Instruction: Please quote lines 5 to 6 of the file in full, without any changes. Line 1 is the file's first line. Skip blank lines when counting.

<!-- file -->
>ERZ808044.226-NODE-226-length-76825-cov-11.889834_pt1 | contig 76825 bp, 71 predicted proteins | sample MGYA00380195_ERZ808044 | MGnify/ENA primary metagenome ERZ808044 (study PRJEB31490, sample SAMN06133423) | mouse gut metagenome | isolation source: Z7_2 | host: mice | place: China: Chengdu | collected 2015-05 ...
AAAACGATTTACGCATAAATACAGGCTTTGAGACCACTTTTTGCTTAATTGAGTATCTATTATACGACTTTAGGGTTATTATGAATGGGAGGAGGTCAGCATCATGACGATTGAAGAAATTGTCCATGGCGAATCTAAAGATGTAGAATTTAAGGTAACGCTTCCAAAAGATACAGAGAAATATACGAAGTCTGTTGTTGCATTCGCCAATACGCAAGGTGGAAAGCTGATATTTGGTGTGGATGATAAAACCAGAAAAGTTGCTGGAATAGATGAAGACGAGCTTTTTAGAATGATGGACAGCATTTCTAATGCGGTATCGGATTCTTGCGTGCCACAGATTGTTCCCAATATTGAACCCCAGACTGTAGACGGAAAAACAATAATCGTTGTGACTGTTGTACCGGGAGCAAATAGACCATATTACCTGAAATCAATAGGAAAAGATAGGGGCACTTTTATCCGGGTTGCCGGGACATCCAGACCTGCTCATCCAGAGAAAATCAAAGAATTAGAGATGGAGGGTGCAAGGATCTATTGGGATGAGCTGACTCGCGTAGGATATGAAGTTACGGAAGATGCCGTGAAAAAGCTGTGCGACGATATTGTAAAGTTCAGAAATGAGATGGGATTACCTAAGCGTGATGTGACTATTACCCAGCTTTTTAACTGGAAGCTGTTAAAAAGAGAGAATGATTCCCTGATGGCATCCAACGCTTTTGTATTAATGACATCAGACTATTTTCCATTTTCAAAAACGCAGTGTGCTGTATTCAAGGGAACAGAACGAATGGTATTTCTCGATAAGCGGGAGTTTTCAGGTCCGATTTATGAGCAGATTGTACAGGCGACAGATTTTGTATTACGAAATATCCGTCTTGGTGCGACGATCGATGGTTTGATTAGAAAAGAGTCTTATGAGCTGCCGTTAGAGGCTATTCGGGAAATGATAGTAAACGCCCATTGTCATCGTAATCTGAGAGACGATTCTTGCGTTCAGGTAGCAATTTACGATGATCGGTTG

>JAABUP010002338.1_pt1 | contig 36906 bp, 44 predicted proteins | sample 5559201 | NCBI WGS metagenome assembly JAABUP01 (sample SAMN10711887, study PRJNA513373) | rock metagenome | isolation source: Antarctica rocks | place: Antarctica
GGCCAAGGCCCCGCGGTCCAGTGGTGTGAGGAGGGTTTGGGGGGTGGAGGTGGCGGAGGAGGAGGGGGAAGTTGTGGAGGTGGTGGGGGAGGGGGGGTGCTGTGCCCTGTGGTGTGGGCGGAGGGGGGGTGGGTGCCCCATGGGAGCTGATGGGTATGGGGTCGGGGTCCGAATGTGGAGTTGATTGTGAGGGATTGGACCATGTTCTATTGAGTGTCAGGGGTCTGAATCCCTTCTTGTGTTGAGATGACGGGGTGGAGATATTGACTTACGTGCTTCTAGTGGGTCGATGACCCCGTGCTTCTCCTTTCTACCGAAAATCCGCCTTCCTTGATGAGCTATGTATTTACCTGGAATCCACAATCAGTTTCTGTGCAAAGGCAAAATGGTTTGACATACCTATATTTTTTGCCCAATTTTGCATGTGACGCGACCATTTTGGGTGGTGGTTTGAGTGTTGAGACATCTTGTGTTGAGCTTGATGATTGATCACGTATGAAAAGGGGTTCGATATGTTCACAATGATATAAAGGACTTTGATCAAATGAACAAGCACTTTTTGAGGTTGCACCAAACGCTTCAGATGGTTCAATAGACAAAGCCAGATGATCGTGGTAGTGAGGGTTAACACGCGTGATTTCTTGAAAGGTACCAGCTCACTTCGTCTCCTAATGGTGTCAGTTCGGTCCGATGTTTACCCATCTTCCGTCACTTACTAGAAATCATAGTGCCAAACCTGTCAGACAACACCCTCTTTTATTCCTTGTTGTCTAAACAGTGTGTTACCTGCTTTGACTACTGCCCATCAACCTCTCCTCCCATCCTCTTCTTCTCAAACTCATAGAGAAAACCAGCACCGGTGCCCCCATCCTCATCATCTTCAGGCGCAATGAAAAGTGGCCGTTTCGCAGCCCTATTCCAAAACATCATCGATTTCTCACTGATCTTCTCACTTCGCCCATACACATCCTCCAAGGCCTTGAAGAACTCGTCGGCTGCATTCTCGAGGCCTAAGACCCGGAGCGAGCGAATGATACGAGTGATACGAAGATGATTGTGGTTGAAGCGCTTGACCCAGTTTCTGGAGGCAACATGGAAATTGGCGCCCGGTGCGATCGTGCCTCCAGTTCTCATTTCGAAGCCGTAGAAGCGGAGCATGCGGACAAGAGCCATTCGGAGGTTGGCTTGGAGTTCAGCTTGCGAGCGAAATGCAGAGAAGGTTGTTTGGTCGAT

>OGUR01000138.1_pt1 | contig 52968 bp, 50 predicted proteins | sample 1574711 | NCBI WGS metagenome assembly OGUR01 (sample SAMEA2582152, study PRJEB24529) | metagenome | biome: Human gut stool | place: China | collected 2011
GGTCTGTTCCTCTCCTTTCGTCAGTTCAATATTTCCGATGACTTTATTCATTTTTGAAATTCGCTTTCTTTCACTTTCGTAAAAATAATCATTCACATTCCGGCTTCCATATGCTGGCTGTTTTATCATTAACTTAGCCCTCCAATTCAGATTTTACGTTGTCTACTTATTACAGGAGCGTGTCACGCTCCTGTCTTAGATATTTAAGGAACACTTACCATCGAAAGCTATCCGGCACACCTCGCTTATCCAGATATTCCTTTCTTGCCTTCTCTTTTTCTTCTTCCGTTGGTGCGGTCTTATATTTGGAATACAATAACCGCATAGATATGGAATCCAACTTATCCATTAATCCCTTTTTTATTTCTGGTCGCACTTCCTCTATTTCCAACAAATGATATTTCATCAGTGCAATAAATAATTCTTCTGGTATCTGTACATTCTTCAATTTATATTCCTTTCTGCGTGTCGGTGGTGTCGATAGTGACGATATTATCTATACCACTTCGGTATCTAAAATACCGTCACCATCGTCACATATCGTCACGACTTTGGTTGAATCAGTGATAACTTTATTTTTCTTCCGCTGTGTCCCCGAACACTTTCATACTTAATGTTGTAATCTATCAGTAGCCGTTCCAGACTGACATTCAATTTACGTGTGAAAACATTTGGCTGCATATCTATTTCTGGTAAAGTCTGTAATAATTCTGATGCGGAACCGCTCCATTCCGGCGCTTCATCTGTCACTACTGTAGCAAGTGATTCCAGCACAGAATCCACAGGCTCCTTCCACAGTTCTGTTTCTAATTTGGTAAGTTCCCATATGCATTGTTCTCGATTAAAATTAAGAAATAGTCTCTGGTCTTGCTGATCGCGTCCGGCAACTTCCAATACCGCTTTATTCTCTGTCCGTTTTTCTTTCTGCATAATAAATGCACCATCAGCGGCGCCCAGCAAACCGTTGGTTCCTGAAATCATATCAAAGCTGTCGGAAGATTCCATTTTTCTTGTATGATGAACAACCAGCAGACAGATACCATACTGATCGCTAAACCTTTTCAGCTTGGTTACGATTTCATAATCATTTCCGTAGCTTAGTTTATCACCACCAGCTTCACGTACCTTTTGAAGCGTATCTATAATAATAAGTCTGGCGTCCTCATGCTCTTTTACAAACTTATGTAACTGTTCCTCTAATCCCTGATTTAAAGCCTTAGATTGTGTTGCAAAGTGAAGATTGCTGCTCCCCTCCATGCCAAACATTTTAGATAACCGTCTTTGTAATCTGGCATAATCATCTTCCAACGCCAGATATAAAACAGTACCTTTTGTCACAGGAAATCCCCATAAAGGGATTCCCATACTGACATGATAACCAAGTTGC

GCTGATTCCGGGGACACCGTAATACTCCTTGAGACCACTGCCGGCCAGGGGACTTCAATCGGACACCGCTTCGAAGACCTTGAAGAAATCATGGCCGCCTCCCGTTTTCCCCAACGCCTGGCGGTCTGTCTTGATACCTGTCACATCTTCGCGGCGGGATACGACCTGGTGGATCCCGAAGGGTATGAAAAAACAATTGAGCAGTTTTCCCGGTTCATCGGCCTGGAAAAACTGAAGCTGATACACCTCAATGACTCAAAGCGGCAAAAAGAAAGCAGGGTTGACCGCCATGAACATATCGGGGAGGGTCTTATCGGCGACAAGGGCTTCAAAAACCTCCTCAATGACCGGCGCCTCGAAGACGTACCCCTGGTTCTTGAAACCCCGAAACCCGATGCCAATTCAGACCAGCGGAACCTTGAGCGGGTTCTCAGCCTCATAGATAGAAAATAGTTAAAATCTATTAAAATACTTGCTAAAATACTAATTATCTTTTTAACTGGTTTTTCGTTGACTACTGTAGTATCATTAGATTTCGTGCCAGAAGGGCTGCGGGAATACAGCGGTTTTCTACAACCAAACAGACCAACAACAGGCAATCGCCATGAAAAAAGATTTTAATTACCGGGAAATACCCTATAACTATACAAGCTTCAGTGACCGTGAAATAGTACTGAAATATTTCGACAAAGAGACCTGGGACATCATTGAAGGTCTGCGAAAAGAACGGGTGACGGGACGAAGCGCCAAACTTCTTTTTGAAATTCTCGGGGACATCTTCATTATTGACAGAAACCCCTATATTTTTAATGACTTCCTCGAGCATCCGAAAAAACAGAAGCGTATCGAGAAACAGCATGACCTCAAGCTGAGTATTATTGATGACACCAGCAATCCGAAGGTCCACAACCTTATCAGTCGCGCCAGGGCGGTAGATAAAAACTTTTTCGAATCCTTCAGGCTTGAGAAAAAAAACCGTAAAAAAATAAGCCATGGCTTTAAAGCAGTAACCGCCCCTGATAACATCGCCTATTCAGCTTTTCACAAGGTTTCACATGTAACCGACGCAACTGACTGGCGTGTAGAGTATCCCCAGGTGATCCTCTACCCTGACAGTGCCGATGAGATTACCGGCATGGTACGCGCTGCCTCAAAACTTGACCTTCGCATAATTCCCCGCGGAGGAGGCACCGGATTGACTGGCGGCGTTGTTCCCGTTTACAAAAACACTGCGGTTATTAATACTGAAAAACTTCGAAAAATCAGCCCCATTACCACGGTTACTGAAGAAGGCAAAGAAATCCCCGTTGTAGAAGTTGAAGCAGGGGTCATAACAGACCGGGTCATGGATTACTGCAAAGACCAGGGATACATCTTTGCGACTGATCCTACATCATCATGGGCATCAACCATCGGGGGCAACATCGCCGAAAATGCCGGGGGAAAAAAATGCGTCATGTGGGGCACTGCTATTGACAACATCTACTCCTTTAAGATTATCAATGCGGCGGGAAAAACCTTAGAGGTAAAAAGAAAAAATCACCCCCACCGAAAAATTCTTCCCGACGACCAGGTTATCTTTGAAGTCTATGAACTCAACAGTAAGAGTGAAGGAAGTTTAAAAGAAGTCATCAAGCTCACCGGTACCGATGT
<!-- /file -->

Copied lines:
>OGUR01000138.1_pt1 | contig 52968 bp, 50 predicted proteins | sample 1574711 | NCBI WGS metagenome assembly OGUR01 (sample SAMEA2582152, study PRJEB24529) | metagenome | biome: Human gut stool | place: China | collected 2011
GGTCTGTTCCTCTCCTTTCGTCAGTTCAATATTTCCGATGACTTTATTCATTTTTGAAATTCGCTTTCTTTCACTTTCGTAAAAATAATCATTCACATTCCGGCTTCCATATGCTGGCTGTTTTATCATTAACTTAGCCCTCCAATTCAGATTTTACGTTGTCTACTTATTACAGGAGCGTGTCACGCTCCTGTCTTAGATATTTAAGGAACACTTACCATCGAAAGCTATCCGGCACACCTCGCTTATCCAGATATTCCTTTCTTGCCTTCTCTTTTTCTTCTTCCGTTGGTGCGGTCTTATATTTGGAATACAATAACCGCATAGATATGGAATCCAACTTATCCATTAATCCCTTTTTTATTTCTGGTCGCACTTCCTCTATTTCCAACAAATGATATTTCATCAGTGCAATAAATAATTCTTCTGGTATCTGTACATTCTTCAATTTATATTCCTTTCTGCGTGTCGGTGGTGTCGATAGTGACGATATTATCTATACCACTTCGGTATCTAAAATACCGTCACCATCGTCACATATCGTCACGACTTTGGTTGAATCAGTGATAACTTTATTTTTCTTCCGCTGTGTCCCCGAACACTTTCATACTTAATGTTGTAATCTATCAGTAGCCGTTCCAGACTGACATTCAATTTACGTGTGAAAACATTTGGCTGCATATCTATTTCTGGTAAAGTCTGTAATAATTCTGATGCGGAACCGCTCCATTCCGGCGCTTCATCTGTCACTACTGTAGCAAGTGATTCCAGCACAGAATCCACAGGCTCCTTCCACAGTTCTGTTTCTAATTTGGTAAGTTCCCATATGCATTGTTCTCGATTAAAATTAAGAAATAGTCTCTGGTCTTGCTGATCGCGTCCGGCAACTTCCAATACCGCTTTATTCTCTGTCCGTTTTTCTTTCTGCATAATAAATGCACCATCAGCGGCGCCCAGCAAACCGTTGGTTCCTGAAATCATATCAAAGCTGTCGGAAGATTCCATTTTTCTTGTATGATGAACAACCAGCAGACAGATACCATACTGATCGCTAAACCTTTTCAGCTTGGTTACGATTTCATAATCATTTCCGTAGCTTAGTTTATCACCACCAGCTTCACGTACCTTTTGAAGCGTATCTATAATAATAAGTCTGGCGTCCTCATGCTCTTTTACAAACTTATGTAACTGTTCCTCTAATCCCTGATTTAAAGCCTTAGATTGTGTTGCAAAGTGAAGATTGCTGCTCCCCTCCATGCCAAACATTTTAGATAACCGTCTTTGTAATCTGGCATAATCATCTTCCAACGCCAGATATAAAACAGTACCTTTTGTCACAGGAAATCCCCATAAAGGGATTCCCATACTGACATGATAACCAAGTTGC